Microservices with Docker - part 1

Monday, September 07, 2015

A gentle, pragmatic introduction to Microservice Architecture and Docker.


In this part 1 of a post series, we are going to give a brief introduction to Microservices and to the Docker platform.


Microservice Architecture

Microservice architecture is a way of designing software applications as composed of modules of independently deployable services.
Thus, an application following the Microservices paradigm is built of small services, each running its own process and communicating through some APIs, HTTP, or other.
A Microservice Architecture-based  application is opposite to “old-style” Monolithic applications.


(Picture from M. Fowler, Microservices)


As intuitable, the basic components in a Microservice Architecture are represented by services, which are independently deployable software components. A service is somewhat different from a library. Examples of services in a Microservice Architecture application can be: an authentication deployed module, an API part dedicated to handle payments, a user database service, ...


For example, as stated in M. Fowler, Microservices, if you have a classic application depending on several libraries:



“a change to any single component results in having to redeploy the entire application. But if that application is decomposed into multiple services, you can expect many single service changes to only require that service to be redeployed.”

Microservices aren’t a relative new concept, but they’re quickly becoming popular, facing common architectural issues about development, deployment and scaling of (simple to) complex modern web applications. Microservice Architecture paradigm is platform and programming languages agnostic. For example, Docker could be a suitable platform to design, develop, deploy and run Microservices on a controlled, comfortable environment. But, also you can build your Microservices implementation using other tools or platforms or by building your infrastructure as well.


What is Docker?


As described on the Docker website, Docker is:



“a platform for developers and sysadmins to develop, ship, and run applications. Docker lets you quickly assemble applications from components and eliminates the friction that can come when shipping code. Docker lets you get your code tested and deployed into production as fast as possible.”



Screen Shot 2015-04-13 at 11.09.22.png

Classic Virtual Machines vs. Docker (Picture from Docker docs)



Thus, why Docker?



  • - to build and scale Microservice Architecture-based applications
  • - to isolate and independently develop Microservices
  • - to simplify a development configuration/environment
  • - to share applications and their environment with other developers (in the same team or not)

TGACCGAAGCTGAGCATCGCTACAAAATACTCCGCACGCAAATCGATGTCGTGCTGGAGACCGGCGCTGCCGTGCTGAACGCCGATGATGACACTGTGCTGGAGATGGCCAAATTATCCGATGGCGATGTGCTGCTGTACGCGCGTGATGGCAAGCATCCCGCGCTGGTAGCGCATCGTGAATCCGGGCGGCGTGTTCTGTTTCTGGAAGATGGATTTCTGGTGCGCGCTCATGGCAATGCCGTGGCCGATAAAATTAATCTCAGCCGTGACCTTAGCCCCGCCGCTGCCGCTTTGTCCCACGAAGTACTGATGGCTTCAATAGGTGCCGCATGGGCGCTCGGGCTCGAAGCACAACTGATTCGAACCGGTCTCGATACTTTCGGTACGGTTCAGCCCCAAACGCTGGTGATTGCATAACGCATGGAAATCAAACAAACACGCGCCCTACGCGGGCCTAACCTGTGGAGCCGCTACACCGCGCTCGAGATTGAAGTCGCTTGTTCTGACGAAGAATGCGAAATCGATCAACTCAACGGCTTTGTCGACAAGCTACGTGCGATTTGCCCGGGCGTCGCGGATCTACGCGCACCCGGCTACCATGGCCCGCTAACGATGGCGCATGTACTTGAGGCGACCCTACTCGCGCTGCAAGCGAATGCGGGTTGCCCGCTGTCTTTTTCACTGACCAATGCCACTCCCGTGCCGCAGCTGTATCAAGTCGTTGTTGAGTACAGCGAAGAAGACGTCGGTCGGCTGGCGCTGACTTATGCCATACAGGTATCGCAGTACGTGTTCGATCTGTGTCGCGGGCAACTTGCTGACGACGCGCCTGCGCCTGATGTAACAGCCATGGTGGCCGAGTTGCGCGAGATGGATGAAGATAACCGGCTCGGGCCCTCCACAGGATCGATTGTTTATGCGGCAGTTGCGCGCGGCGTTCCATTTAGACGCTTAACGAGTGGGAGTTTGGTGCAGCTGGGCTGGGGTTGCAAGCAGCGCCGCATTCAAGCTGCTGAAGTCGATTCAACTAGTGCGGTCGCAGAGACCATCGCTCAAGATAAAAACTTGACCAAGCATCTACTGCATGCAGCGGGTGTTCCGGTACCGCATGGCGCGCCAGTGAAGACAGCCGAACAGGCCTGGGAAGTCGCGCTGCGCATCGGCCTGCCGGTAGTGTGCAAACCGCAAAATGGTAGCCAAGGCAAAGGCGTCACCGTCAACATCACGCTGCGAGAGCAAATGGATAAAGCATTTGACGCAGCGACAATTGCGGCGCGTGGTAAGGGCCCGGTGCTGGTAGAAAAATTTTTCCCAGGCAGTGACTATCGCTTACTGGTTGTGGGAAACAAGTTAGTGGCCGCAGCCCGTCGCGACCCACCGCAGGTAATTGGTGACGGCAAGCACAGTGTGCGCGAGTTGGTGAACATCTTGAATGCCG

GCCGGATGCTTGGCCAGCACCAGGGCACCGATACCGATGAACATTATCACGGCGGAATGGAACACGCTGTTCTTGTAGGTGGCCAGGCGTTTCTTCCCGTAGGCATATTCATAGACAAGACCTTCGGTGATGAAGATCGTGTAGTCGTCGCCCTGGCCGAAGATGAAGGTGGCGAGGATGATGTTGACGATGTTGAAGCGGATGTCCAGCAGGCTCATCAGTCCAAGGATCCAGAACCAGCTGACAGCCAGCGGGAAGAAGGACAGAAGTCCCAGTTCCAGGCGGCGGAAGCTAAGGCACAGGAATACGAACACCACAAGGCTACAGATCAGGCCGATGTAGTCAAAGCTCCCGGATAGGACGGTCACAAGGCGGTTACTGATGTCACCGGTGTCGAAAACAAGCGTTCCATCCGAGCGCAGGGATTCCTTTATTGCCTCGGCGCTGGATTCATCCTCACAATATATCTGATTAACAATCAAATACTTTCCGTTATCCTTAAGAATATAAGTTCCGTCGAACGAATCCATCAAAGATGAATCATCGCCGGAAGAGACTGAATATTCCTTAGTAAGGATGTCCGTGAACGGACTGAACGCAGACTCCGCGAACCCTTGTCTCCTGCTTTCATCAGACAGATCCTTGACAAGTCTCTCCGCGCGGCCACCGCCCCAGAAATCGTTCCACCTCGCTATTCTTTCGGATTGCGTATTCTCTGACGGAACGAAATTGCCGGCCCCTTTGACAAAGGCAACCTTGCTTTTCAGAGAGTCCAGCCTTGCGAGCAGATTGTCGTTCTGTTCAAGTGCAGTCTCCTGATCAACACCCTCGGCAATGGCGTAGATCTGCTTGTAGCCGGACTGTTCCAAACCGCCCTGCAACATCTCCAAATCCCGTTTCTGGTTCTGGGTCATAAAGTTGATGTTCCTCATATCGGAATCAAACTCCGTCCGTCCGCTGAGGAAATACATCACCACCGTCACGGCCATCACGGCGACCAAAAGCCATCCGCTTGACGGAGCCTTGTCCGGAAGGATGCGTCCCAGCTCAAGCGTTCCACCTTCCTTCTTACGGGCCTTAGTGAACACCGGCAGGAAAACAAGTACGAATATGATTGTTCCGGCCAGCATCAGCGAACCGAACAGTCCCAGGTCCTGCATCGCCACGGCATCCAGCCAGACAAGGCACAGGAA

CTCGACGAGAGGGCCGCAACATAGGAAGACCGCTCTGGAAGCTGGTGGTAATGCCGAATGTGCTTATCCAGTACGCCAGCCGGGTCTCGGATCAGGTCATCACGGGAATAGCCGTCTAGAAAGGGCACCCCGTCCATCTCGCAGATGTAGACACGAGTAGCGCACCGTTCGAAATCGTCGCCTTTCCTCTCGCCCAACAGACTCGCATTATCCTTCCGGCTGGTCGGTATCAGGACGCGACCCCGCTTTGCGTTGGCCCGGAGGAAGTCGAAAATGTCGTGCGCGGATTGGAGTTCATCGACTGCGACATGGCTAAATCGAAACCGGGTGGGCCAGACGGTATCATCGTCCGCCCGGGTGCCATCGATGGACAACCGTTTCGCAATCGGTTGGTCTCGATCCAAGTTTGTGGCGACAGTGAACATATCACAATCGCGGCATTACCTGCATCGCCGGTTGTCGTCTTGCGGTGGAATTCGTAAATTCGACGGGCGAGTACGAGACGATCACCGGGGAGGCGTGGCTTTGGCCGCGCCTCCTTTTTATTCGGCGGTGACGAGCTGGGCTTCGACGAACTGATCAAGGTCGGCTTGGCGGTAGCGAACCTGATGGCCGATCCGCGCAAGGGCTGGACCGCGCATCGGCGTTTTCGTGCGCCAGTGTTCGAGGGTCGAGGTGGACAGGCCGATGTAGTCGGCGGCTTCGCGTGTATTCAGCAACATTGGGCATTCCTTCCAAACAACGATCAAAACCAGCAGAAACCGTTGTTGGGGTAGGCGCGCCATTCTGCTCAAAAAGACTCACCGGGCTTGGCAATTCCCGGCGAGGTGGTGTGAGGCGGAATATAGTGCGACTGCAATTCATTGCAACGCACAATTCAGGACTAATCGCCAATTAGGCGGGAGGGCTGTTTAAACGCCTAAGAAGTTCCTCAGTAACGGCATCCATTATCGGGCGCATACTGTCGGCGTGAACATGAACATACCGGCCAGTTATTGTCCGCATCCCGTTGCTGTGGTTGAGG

• ...
Basically, Docker technology consists of:

The Docker Engine

A lightweight and powerful container virtualization technology combined with a work flow for building and containerizing applications. The Docker Engine daemon is the Docker component which builds, runs and distributes the Docker Containers.


The Docker Hub

A service for sharing and managing application images. It is a repository which holds usable Docker Images. You can use the Docker registry for free or under a fee and have open-source public  images and private Images.


The Docker Client

The Docker client connects to the Docker Engine Daemon (local or remotely) and accepts all the Docker commands, like docker pull or docker run. 



Images

Images are templates for Docker applications. An Image it’s like a composable component to use to create application stacks. For example, can be an Ubuntu image or a Redis image based on Ubuntu, etc…



Containers 

A Container is created from a Docker Image. Think about it as an instantiation (a Container, a running instance) from a class (an image) in the OOP paradigm. Containers can be started, stopped, etc…



The Docker Architecture overview (from Docker website)


On a Linux-based host, a Docker environment can be summarized by the following picture. We run a Docker Engine to build and run our Containers - created from Docker Images - and managing the Docker environment through the Docker client command.


A Docker environment in case of a Linux host


So, for example, with Docker we can quickly build and deploy a microservices-based application which uses NGINX and node.js Images, pulling them from the Docker Hub and instantiating and running them as Containers. We can run our code on the second, node.js Container and link the NGINX container to serve as reverse proxy for the entire Web app. All of them as Microservices running on separate modules.
In the (coming soon) part 2 of this article series we will describe how to pragmatically use Docker and its commands to pull Images, to run Containers and to manage them. Where, on a future post in this series we will learn how configure and run a dockerized node.js/express application.

Stay tuned!






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